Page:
What if there is a complication during my labor or birth?
Most complications during labor and birth are not true emergencies. They are more like road bumps, and are easily are recognized in advance by a skilled provider. Thorough and attentive prenatal care also greatly diminishes the chances of complications in labor (hemorrhage, twins, preeclampsia, etc.). Most of the more common ‘road bump’ complications can be safely resolved at home with a skilled midwife, though occasionally the more specialized procedures and treatments available in the hospital can be quite helpful.
In rare instances, urgent complications do occur and this is why midwives are trained to quickly recognize and respond to any deviations from normal. This is, of course, why most women hire birth attendants — to recognize and assist conditions and complications that warrant quick intervention. Midwives are trained and prepared to manage and stabilize emergent situations. This is one of the reasons why we have such an excellent safety record.
If transfer to the hospital is necessary, I always accompany mothers and families to the hospital and facilitate their transfer to either a nurse-midwife or physician. Every attempt is made to transfer to our consulting obstetricians or other homebirth-friendly OBs or CNMs. (All clients are assisted in making a hospital transport plan toward the end of pregnancy to help ease the transition if it becomes necessary). At the hospital I am no longer the primary care provider but I do attempt to provide collaborative care with the physician or nurse-midwife when appropriate. I continue to advocate for your safe and humane treatment, and discuss with you the risks and benefits of any proposed procedures and treatments. I will stay with mothers and families through the birth and first hours postpartum.
It is important to recognize that complications arise in the hospital as well. In normal, low-risk pregnancies, these complications are often the direct result of some intervention, medication, or protocol used during the labor or birth. So we must look at the whole picture. There are risks inherent in childbirth no matter where a woman gives birth. There are risks at home and there are risks at the hospital. Each place possess a different set of risks. For example, when a woman gives birth at home she faces the very rare possibility that an emergent complication may arise. When a woman gives birth in the hospital she faces many risks for trauma and morbidity including a 1 in 3 chance of having a cesarean section which carries a higher mortality and complication rate than vaginal birth. Ideally every pregnant woman must consciously assess these risks for herself. Our job as healthcare providers is to inform women of the real set of risks she will encounter both in the hospital and at home.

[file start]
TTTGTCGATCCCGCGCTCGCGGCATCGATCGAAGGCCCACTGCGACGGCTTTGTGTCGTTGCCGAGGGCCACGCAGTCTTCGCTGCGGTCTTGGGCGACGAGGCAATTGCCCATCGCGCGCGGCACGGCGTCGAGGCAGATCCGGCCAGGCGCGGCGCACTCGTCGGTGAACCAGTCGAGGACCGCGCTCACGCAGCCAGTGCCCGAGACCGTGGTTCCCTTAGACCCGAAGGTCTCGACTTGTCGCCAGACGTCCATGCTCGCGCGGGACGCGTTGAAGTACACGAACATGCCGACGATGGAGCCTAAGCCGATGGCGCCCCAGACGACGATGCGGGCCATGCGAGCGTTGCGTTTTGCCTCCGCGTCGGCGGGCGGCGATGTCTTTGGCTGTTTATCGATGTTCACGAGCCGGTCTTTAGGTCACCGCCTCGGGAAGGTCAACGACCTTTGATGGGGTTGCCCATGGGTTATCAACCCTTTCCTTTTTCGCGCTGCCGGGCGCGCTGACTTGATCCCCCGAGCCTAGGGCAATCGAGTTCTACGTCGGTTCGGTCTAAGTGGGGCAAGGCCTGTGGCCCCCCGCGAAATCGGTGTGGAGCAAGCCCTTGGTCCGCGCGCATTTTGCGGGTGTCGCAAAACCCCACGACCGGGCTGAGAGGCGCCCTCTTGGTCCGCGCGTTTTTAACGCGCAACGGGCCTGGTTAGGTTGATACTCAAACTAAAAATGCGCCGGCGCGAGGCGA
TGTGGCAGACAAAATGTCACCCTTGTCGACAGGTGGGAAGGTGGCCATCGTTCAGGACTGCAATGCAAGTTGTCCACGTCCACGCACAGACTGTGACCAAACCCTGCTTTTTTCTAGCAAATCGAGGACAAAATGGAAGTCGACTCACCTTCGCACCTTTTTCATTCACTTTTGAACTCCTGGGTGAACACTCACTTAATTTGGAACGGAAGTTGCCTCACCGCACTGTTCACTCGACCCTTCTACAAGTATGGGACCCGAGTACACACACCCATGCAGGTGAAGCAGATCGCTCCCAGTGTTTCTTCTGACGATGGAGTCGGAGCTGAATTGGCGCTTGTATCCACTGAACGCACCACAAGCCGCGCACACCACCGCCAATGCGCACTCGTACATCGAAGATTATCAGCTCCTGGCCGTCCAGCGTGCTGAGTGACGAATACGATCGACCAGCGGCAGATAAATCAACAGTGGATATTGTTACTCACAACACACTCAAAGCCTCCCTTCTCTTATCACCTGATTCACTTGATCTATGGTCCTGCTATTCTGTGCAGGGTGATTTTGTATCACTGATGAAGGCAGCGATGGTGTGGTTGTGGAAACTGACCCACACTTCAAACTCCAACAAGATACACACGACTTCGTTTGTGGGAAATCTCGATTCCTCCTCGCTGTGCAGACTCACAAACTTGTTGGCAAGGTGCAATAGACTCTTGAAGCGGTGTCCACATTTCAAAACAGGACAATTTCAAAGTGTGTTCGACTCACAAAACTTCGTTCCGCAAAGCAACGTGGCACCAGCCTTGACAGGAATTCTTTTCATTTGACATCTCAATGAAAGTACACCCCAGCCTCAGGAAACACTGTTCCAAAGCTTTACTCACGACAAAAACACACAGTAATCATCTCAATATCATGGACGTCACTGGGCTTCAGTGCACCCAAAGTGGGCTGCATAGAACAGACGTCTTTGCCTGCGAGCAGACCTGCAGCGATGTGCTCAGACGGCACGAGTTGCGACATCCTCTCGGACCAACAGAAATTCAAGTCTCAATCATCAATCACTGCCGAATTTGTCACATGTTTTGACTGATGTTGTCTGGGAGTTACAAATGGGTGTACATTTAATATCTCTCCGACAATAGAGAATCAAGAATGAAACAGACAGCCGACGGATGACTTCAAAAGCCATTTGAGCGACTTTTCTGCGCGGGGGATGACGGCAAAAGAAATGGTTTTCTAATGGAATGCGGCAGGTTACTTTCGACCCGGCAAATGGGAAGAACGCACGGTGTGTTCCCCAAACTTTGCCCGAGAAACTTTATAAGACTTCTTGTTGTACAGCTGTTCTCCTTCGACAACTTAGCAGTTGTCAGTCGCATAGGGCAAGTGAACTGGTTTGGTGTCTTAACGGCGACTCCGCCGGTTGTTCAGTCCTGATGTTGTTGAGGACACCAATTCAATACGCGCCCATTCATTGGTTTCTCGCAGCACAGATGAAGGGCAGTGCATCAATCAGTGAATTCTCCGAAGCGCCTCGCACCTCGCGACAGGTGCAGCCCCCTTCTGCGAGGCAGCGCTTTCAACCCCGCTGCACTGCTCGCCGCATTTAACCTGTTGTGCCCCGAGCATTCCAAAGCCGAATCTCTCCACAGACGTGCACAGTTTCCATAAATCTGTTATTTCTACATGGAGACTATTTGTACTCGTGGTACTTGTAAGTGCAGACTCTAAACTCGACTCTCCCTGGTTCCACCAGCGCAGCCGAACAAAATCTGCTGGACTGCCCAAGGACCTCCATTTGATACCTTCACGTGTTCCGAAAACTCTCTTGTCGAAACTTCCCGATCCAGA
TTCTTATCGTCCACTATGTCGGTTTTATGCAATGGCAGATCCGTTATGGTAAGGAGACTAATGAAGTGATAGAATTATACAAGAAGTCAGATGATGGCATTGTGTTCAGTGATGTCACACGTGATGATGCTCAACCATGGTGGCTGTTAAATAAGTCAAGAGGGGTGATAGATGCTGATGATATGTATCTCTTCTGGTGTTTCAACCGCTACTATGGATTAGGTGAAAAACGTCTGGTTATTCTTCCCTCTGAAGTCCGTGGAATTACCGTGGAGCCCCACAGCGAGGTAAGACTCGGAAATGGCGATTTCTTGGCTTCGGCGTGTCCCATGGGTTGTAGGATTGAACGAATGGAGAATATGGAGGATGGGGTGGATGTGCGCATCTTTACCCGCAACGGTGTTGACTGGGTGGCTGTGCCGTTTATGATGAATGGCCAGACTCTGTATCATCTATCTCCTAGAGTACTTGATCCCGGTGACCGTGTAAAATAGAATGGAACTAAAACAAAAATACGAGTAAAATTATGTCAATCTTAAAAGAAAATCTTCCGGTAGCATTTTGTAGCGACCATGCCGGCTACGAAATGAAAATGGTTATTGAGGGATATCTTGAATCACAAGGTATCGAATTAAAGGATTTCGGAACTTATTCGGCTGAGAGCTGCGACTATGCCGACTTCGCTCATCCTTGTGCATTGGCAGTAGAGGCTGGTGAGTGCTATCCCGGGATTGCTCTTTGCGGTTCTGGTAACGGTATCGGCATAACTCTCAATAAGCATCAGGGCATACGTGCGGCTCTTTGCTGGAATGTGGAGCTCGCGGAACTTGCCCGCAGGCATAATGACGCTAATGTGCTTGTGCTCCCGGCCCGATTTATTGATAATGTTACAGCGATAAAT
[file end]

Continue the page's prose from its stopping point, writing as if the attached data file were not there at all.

Are you opposed to obstetricians or hospital birth?
Neither! As a surgical specialty, the field of obstetrics has contributed some life-saving specialized procedures to maternity care — namely cesarean section. These procedures and surgeries can save lives and improve outcomes for a small subset of birthing women. I am grateful for the specialized care OB/GYNs have to offer — they are a vital and necessary part of the maternity care system. I am also grateful for the availability of hospital birth for women who make the informed, conscious choice to birth there, and for the women and babies for need to birth there for the safest possible outcomes. In my twelve years of attending births I have witnessed many beautiful hospital births, most of them occurring at the University of New Mexico Health Sciences Center. I am fortunate to have had supportive relationships with physicians in the past and I hope to continue to develop new relationships with physicians and CNMs in the future. What I am opposed to is sacrificing normal, healthy birth and women’s autonomy in favor of institutional/physician protocol and convenience. These two forces are the primary contributors to the cascade of interventions that befall most birthing women, jacking up the rate of unnecessary cesareans, and often leaving women feeling traumatized and victimized postpartum.